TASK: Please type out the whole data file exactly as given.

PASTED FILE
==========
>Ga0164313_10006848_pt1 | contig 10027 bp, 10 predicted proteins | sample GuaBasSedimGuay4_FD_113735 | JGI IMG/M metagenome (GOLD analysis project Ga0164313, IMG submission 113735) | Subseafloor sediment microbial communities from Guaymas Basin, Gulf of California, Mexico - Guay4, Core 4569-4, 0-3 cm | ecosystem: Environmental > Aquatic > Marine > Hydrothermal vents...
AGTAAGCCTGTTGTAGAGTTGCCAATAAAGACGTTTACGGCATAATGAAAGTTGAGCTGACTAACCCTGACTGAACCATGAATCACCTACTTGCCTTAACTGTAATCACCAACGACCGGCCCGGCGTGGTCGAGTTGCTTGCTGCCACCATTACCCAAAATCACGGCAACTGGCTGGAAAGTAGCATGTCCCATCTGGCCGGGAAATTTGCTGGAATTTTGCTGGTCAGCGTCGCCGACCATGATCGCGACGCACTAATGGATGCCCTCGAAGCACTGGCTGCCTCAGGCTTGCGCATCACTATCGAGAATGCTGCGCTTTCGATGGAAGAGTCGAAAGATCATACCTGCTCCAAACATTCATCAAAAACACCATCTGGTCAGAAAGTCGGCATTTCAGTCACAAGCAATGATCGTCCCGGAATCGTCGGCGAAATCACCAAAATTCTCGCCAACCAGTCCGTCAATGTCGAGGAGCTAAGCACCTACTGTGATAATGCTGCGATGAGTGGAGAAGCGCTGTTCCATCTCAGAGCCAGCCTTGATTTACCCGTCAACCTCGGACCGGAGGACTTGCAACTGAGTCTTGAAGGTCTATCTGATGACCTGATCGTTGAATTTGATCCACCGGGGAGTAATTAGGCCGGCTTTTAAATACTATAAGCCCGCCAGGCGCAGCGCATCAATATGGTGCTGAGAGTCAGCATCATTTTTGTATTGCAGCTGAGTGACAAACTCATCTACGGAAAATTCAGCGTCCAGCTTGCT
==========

>Ga0164313_10006848_pt1 | contig 10027 bp, 10 predicted proteins | sample GuaBasSedimGuay4_FD_113735 | JGI IMG/M metagenome (GOLD analysis project Ga0164313, IMG submission 113735) | Subseafloor sediment microbial communities from Guaymas Basin, Gulf of California, Mexico - Guay4, Core 4569-4, 0-3 cm | ecosystem: Environmental > Aquatic > Marine > Hydrothermal vents...
AGTAAGCCTGTTGTAGAGTTGCCAATAAAGACGTTTACGGCATAATGAAAGTTGAGCTGACTAACCCTGACTGAACCATGAATCACCTACTTGCCTTAACTGTAATCACCAACGACCGGCCCGGCGTGGTCGAGTTGCTTGCTGCCACCATTACCCAAAATCACGGCAACTGGCTGGAAAGTAGCATGTCCCATCTGGCCGGGAAATTTGCTGGAATTTTGCTGGTCAGCGTCGCCGACCATGATCGCGACGCACTAATGGATGCCCTCGAAGCACTGGCTGCCTCAGGCTTGCGCATCACTATCGAGAATGCTGCGCTTTCGATGGAAGAGTCGAAAGATCATACCTGCTCCAAACATTCATCAAAAACACCATCTGGTCAGAAAGTCGGCATTTCAGTCACAAGCAATGATCGTCCCGGAATCGTCGGCGAAATCACCAAAATTCTCGCCAACCAGTCCGTCAATGTCGAGGAGCTAAGCACCTACTGTGATAATGCTGCGATGAGTGGAGAAGCGCTGTTCCATCTCAGAGCCAGCCTTGATTTACCCGTCAACCTCGGACCGGAGGACTTGCAACTGAGTCTTGAAGGTCTATCTGATGACCTGATCGTTGAATTTGATCCACCGGGGAGTAATTAGGCCGGCTTTTAAATACTATAAGCCCGCCAGGCGCAGCGCATCAATATGGTGCTGAGAGTCAGCATCATTTTTGTATTGCAGCTGAGTGACAAACTCATCTACGGAAAATTCAGCGTCCAGCTTGCT